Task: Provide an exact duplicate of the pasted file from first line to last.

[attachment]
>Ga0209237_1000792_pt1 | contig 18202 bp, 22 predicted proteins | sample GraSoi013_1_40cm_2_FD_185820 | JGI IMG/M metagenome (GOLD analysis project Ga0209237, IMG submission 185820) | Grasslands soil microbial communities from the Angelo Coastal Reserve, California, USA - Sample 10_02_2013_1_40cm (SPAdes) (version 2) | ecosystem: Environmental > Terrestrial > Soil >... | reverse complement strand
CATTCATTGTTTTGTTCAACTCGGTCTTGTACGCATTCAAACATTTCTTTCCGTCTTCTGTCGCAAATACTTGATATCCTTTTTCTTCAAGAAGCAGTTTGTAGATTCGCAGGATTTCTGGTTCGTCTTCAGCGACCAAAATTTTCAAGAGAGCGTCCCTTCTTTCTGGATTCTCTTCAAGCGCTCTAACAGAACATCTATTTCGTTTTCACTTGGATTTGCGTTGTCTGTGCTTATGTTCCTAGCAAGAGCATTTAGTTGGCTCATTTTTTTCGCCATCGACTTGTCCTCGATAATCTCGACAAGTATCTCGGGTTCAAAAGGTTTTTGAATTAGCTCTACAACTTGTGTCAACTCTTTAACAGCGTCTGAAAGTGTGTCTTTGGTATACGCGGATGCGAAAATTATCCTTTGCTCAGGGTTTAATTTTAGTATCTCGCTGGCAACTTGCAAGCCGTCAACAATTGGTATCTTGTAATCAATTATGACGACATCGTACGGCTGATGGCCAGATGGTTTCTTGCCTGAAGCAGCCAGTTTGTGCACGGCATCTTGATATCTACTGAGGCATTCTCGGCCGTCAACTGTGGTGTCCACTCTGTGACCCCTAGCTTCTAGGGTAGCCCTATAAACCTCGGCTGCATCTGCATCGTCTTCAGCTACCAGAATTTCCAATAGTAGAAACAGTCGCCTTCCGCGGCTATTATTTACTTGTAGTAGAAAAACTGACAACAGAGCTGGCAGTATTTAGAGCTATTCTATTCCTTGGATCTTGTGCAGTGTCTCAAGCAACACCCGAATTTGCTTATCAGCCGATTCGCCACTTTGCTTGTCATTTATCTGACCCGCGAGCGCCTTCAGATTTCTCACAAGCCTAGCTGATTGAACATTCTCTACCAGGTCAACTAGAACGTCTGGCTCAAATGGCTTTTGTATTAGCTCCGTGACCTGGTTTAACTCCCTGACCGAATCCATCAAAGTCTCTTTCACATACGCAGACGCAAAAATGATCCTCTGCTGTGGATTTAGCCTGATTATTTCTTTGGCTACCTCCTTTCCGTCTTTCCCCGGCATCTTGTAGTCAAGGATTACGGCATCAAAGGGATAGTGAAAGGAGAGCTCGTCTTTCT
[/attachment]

>Ga0209237_1000792_pt1 | contig 18202 bp, 22 predicted proteins | sample GraSoi013_1_40cm_2_FD_185820 | JGI IMG/M metagenome (GOLD analysis project Ga0209237, IMG submission 185820) | Grasslands soil microbial communities from the Angelo Coastal Reserve, California, USA - Sample 10_02_2013_1_40cm (SPAdes) (version 2) | ecosystem: Environmental > Terrestrial > Soil >... | reverse complement strand
CATTCATTGTTTTGTTCAACTCGGTCTTGTACGCATTCAAACATTTCTTTCCGTCTTCTGTCGCAAATACTTGATATCCTTTTTCTTCAAGAAGCAGTTTGTAGATTCGCAGGATTTCTGGTTCGTCTTCAGCGACCAAAATTTTCAAGAGAGCGTCCCTTCTTTCTGGATTCTCTTCAAGCGCTCTAACAGAACATCTATTTCGTTTTCACTTGGATTTGCGTTGTCTGTGCTTATGTTCCTAGCAAGAGCATTTAGTTGGCTCATTTTTTTCGCCATCGACTTGTCCTCGATAATCTCGACAAGTATCTCGGGTTCAAAAGGTTTTTGAATTAGCTCTACAACTTGTGTCAACTCTTTAACAGCGTCTGAAAGTGTGTCTTTGGTATACGCGGATGCGAAAATTATCCTTTGCTCAGGGTTTAATTTTAGTATCTCGCTGGCAACTTGCAAGCCGTCAACAATTGGTATCTTGTAATCAATTATGACGACATCGTACGGCTGATGGCCAGATGGTTTCTTGCCTGAAGCAGCCAGTTTGTGCACGGCATCTTGATATCTACTGAGGCATTCTCGGCCGTCAACTGTGGTGTCCACTCTGTGACCCCTAGCTTCTAGGGTAGCCCTATAAACCTCGGCTGCATCTGCATCGTCTTCAGCTACCAGAATTTCCAATAGTAGAAACAGTCGCCTTCCGCGGCTATTATTTACTTGTAGTAGAAAAACTGACAACAGAGCTGGCAGTATTTAGAGCTATTCTATTCCTTGGATCTTGTGCAGTGTCTCAAGCAACACCCGAATTTGCTTATCAGCCGATTCGCCACTTTGCTTGTCATTTATCTGACCCGCGAGCGCCTTCAGATTTCTCACAAGCCTAGCTGATTGAACATTCTCTACCAGGTCAACTAGAACGTCTGGCTCAAATGGCTTTTGTATTAGCTCCGTGACCTGGTTTAACTCCCTGACCGAATCCATCAAAGTCTCTTTCACATACGCAGACGCAAAAATGATCCTCTGCTGTGGATTTAGCCTGATTATTTCTTTGGCTACCTCCTTTCCGTCTTTCCCCGGCATCTTGTAGTCAAGGATTACGGCATCAAAGGGATAGTGAAAGGAGAGCTCGTCTTTCT